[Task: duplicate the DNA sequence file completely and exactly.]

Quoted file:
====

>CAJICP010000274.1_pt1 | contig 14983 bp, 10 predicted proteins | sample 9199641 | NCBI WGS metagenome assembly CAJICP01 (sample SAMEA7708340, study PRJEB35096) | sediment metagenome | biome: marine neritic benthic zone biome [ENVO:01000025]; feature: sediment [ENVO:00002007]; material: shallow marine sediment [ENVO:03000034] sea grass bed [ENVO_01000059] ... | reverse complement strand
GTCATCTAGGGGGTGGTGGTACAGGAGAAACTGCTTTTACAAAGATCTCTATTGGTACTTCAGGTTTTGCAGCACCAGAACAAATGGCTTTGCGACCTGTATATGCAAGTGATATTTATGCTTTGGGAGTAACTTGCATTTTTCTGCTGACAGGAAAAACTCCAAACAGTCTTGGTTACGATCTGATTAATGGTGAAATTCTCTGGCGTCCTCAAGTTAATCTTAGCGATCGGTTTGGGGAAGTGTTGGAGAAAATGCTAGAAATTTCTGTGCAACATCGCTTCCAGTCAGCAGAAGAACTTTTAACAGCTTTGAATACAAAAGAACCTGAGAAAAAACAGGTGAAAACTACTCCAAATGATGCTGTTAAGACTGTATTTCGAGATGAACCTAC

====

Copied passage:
>CAJICP010000274.1_pt1 | contig 14983 bp, 10 predicted proteins | sample 9199641 | NCBI WGS metagenome assembly CAJICP01 (sample SAMEA7708340, study PRJEB35096) | sediment metagenome | biome: marine neritic benthic zone biome [ENVO:01000025]; feature: sediment [ENVO:00002007]; material: shallow marine sediment [ENVO:03000034] sea grass bed [ENVO_01000059] ... | reverse complement strand
GTCATCTAGGGGGTGGTGGTACAGGAGAAACTGCTTTTACAAAGATCTCTATTGGTACTTCAGGTTTTGCAGCACCAGAACAAATGGCTTTGCGACCTGTATATGCAAGTGATATTTATGCTTTGGGAGTAACTTGCATTTTTCTGCTGACAGGAAAAACTCCAAACAGTCTTGGTTACGATCTGATTAATGGTGAAATTCTCTGGCGTCCTCAAGTTAATCTTAGCGATCGGTTTGGGGAAGTGTTGGAGAAAATGCTAGAAATTTCTGTGCAACATCGCTTCCAGTCAGCAGAAGAACTTTTAACAGCTTTGAATACAAAAGAACCTGAGAAAAAACAGGTGAAAACTACTCCAAATGATGCTGTTAAGACTGTATTTCGAGATGAACCTAC